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From "Allen Wittenauer (JIRA)" <j...@apache.org>
Subject [jira] Commented: (HDFS-1742) Provide hooks / callbacks to execute some code based on events happening in HDFS (file / directory creation, opening, closing, etc)
Date Thu, 10 Mar 2011 14:59:59 GMT

    [ https://issues.apache.org/jira/browse/HDFS-1742?page=com.atlassian.jira.plugin.system.issuetabpanels:comment-tabpanel&focusedCommentId=13005092#comment-13005092
] 

Allen Wittenauer commented on HDFS-1742:
----------------------------------------

The namenode, secondary nn, etc should never be running user code directly.  It won't scale
and it will introduce an incredible amount of instability.  

It would be much better if this was designed in such a way that it was a completely separate
process (or gang of processes).  This process could be fed by receiving the edits stream similar
to how Checkpoint and Backup nodes work today.

> Provide hooks / callbacks to execute some code based on events happening in HDFS (file
/ directory creation, opening, closing, etc)
> -----------------------------------------------------------------------------------------------------------------------------------
>
>                 Key: HDFS-1742
>                 URL: https://issues.apache.org/jira/browse/HDFS-1742
>             Project: Hadoop HDFS
>          Issue Type: New Feature
>          Components: name-node
>            Reporter: Mikhail Yakshin
>              Labels: features, polling
>
> We're working on a system that runs various Hadoop job continuously, based on the data
that appears in HDFS: for example, we have a job that works on day's worth of data and creates
output in {{/output/YYYY/MM/DD}}. For input, it should wait for directory with externally
uploaded data as {{/input/YYYY/MM/DD}} to appear, and also wait for previous day's data to
appear, i.e. {{/output/YYYY/MM/DD-1}}.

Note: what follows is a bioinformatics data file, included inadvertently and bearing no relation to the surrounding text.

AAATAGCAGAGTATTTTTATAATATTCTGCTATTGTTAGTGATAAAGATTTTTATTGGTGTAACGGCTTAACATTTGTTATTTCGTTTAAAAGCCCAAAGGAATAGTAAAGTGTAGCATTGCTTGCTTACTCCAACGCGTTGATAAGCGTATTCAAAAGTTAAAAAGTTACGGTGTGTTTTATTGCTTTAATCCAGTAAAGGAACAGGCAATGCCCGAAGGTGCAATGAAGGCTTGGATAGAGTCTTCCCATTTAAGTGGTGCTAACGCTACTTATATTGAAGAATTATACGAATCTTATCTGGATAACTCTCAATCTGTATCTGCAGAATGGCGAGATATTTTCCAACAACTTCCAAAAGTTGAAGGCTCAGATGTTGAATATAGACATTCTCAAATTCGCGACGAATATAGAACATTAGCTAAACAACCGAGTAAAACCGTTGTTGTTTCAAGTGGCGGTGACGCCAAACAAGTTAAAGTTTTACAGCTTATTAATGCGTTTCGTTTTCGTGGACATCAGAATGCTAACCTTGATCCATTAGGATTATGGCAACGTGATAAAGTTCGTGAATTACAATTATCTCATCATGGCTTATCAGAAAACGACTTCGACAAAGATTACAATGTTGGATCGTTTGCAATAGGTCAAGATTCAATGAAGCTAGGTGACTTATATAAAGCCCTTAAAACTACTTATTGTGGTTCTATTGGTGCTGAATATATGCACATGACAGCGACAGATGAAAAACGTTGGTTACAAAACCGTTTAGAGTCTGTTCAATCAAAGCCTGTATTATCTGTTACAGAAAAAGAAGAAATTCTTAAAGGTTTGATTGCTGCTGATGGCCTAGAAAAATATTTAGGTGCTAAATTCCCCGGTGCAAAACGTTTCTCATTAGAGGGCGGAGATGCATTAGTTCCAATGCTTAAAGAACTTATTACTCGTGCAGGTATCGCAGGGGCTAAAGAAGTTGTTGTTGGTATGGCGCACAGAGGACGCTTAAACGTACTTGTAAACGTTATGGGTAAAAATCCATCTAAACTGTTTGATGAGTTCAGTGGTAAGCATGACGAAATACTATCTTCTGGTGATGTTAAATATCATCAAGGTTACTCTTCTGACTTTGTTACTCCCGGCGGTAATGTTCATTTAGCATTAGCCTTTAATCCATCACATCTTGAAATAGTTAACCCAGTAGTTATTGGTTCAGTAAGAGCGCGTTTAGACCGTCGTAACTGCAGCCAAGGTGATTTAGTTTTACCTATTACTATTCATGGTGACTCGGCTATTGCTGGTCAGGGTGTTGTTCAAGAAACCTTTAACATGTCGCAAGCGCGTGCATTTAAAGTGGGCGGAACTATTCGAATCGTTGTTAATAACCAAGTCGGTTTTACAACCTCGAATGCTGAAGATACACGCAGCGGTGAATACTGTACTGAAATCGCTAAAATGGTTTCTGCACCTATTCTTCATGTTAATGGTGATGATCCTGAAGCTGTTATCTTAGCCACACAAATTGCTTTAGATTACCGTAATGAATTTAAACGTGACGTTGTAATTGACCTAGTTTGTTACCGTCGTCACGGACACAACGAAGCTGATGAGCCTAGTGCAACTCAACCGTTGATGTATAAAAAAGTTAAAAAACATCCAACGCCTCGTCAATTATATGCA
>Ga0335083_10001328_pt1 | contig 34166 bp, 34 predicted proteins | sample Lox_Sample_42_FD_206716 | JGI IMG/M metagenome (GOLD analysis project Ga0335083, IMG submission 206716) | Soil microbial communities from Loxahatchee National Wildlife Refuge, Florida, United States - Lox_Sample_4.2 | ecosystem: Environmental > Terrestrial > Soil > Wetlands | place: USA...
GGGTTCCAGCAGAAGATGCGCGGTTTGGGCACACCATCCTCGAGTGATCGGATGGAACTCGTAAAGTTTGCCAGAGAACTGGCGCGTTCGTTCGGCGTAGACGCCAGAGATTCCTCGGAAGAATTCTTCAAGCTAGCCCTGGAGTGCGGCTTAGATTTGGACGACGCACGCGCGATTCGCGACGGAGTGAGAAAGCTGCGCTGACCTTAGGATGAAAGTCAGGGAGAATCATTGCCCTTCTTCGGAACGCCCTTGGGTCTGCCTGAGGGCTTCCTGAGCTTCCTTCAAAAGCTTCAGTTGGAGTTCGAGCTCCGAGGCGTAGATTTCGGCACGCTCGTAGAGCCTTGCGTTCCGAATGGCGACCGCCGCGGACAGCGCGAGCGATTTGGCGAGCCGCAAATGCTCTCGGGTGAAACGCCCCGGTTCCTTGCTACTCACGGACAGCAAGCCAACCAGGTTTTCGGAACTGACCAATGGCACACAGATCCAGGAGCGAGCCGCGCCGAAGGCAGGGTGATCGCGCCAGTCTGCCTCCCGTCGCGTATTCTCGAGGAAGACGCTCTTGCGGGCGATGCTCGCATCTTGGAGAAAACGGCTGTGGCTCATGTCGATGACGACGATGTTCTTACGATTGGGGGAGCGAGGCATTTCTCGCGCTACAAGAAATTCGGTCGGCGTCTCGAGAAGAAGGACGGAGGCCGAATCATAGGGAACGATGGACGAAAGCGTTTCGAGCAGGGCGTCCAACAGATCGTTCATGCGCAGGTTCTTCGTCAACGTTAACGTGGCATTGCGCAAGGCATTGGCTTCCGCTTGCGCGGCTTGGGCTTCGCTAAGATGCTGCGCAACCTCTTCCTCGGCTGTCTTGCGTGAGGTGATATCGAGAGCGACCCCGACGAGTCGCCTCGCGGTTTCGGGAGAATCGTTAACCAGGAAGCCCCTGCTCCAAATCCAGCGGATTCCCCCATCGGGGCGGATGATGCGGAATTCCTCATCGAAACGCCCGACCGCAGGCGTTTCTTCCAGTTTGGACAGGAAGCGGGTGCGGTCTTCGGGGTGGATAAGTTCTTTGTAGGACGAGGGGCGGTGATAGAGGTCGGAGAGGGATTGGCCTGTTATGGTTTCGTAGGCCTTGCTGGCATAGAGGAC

> Obviously, one of the possible solutions is polling once in a while for files/directories
we're waiting for, but generally it's a bad solution. The better one is something like file
alteration monitor or [inode activity notifiers|http://en.wikipedia.org/wiki/Inotify], such
as ones implemented in Linux filesystems.
> Basic idea is that one can specify (inject) some code that will be executed on every
major event happening in HDFS, such as:
> * File created / open
> * File closed
> * File deleted
> * Directory created
> * Directory deleted
> I see simplistic implementation as following: NN defines some interfaces that implement
callback/hook mechanism - i.e. something like:
> {code}
> interface NameNodeCallback {
>     public void onFileCreate(SomeFileInformation f);
>     public void onFileClose(SomeFileInformation f);
>     public void onFileDelete(SomeFileInformation f);
>     ...
> }
> {code}
> A user creates a class that implements this method and loads it somehow (for example,
using an extra jar in classpath) in NameNode's JVM. NameNode includes a configuration option
that specifies names of such class(es) - then NameNode instantiates them and calls methods
from them (in a separate thread) on every valid event happening.
> This would allow systems such as I've described in the beginning to be implemented without
polling.

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